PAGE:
The channel selection process may be operated on a computer, programmed with the relative separations and characteristics of the devices, and having means to control the operation of the relay devices in accordance with the results of the selection process. The relative separations may be determined from position information, and may take into account other properties such as path length or attenuation. However, in a preferred arrangement each device performs the channel selection process for itself, each device being operable on a selected channel at the inhibition transmission power and being capable of detecting transmissions from other such devices on the selected channel.
Preferably each device selects a channel on which to attempt to operate, and each such device transmits on that channel and also monitors the channel for conflicting transmissions from other devices, and determines, from the conflicts detected, whether to operate on the same or a different channel.
In a preferred arrangement, the control means selects a channel for operation by an iterative process, in which a plurality of attempts to transmit on a selected channel that are made, and the probability of the channel being selected increases according to the number of such attempts on which no conflicting transmissions are detected by the receiver.
In the preferred embodiment, the process is iterative, a property associated with each device being updated according to the number of attempts to transmit on a given channel have detected interference on that channel, and the said property is then used to control a probabilistic function which determines whether to switch to a different channel for subsequent attempts. If the said property also satisfies a threshold value the device may switch to normal operation.
It may be arranged that devices which are unable to identify a suitable channel on which to operate are not allocated a channel.
This invention therefore provides devices equipped to solve the problem of interference beyond their normal range. As a result, stable links can be established across the network, which provides the basis for successful message passing between distant regions.
The available bandwidth may be divided into channels in any known way, such as frequency division, time division, or code division. The embodiments to be described use frequency and time division, but this should not be taken as limitative of the scope of the invention.
Inhibition is preferably interpreted by the receiving node purely on the basis of received signal strength. It would be possible to base inhibition on information contained in a message, but this requires some degree of effective communication between the nodes in question to be in place already.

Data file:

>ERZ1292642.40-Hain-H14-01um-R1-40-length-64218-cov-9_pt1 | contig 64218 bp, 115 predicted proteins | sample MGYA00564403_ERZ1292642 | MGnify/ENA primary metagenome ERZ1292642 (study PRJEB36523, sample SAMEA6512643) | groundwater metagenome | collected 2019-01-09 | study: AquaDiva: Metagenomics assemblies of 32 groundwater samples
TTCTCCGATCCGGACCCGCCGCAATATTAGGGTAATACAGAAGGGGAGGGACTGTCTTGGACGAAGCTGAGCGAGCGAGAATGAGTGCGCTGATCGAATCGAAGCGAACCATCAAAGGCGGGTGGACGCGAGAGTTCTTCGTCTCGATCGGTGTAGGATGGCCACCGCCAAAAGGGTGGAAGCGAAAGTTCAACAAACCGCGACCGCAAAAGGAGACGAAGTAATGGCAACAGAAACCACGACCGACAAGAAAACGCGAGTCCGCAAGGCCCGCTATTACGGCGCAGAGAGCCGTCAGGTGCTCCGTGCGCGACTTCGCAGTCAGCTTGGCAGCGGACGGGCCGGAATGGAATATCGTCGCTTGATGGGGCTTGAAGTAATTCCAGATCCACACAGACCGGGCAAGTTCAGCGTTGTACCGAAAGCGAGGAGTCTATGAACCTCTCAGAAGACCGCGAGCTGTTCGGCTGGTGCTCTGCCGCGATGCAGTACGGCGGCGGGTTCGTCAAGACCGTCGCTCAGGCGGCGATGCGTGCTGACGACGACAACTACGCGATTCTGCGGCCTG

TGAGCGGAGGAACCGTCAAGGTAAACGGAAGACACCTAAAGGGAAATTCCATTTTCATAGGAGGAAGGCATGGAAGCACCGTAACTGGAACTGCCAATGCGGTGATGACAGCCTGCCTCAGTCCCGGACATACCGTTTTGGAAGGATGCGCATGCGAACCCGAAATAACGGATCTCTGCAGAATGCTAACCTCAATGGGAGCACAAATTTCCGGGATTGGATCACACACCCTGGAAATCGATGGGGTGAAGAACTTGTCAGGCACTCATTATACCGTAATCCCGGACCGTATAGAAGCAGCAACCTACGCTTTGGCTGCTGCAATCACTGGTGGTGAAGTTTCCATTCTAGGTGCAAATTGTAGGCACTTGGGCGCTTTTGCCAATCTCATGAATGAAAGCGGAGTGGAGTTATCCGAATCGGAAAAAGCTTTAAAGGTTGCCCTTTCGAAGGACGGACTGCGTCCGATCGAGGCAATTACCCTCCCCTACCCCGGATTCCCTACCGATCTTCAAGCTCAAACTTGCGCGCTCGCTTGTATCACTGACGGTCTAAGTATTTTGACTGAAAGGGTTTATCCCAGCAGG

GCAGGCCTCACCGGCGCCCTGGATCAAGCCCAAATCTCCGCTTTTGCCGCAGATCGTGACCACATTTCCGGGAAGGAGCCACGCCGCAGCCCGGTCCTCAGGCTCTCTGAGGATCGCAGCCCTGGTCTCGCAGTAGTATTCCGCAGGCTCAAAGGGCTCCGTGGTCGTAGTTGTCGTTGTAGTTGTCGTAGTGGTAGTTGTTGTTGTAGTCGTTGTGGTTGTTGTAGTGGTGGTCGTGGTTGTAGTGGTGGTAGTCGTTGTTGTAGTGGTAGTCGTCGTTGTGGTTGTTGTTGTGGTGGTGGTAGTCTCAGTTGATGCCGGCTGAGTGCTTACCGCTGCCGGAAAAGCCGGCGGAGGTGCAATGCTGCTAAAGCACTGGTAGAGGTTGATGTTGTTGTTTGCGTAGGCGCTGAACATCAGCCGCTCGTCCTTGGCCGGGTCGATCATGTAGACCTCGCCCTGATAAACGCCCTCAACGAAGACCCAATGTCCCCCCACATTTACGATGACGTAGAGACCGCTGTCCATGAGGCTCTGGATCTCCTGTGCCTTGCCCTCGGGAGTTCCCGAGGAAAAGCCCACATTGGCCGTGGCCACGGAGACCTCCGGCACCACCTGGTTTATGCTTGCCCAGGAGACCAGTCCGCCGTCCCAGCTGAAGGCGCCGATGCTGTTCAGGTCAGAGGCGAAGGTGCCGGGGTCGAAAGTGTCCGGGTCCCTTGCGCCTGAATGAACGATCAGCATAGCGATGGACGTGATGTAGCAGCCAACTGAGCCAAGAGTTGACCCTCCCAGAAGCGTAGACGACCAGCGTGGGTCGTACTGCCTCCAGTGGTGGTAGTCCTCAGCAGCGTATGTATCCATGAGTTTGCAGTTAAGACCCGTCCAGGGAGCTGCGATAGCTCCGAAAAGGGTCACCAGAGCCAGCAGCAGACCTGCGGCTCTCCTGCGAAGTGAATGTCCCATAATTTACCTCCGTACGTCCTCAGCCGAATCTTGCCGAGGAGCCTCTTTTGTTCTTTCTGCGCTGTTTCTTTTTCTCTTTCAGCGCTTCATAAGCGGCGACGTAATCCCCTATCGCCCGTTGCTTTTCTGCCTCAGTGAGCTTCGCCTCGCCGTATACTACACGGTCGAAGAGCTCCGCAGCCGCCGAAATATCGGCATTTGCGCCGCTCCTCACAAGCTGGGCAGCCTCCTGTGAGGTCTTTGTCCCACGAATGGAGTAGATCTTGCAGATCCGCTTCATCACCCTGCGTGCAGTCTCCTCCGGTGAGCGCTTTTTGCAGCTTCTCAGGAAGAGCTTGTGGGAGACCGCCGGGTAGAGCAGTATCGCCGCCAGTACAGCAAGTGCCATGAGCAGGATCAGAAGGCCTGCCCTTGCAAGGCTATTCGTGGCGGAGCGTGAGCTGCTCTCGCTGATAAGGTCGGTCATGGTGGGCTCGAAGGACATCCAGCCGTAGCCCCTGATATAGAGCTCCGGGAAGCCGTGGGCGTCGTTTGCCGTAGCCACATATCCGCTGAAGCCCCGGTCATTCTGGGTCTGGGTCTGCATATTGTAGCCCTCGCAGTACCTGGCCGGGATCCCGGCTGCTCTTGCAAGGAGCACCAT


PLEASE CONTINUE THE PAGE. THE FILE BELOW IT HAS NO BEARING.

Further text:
In the described embodiment the data relay devices are mobile devices communicating with each other using radio waves or other electromagnetic radiation, or by acoustic signals such as ultrasound. However, the invention may also be applied in a fixed-wire system.
The channel allocation process is thus carried out by the relay devices themselves, on the basis of information they can ascertain by interaction with a limited number of neighbours. The absence of an overall controlling function makes the invention equally suitable for networks with any number of elements since, at the level at which the computational process takes place, the scale of the problem is the same. To put it another way, the computational power required to process the allocation problem is in proportion to the number of elements in the network. Since the computation is in fact performed by those elements, the computational power available is also proportional to the number of elements in the network. Thus the computational overhead, as a proportion of the resources avaialable, is independent of the size of the network.
An embodiment of the invention will now be described, by way of example, with reference to the Figures, in which
The transceiver 21/22 is operated under the control of a control unit 27, which selects the radio channels and other parameters on which the transmitter 21 is to operate, and also those on which the receiver 22 is to listen out. These channels are selected by a computation unit 26 which operates according to data received from other similar devices 30, 40 etc (
The devices 10, 20, 30, 40 etc are battery powered, and are limited to short-range wireless transmissions. The effective ranges of two of the devices 20, 40, in normal operation, are indicated by the curves 31, 32 shown in
Although the devices 20, 40 are not in direct radio range of each other, their ranges 31, 32 overlap. Consequently, if they were both to select the same channel for transmission, any device 30 located in the area of overlap 39 would experience interference between their transmissions. To avoid this, each device has to be arranged to transmit on a channel selected such that no co-channel interference will be detected by any other device within range.
In fact, the interference range 33 is typically longer than the effective range 31, as shown in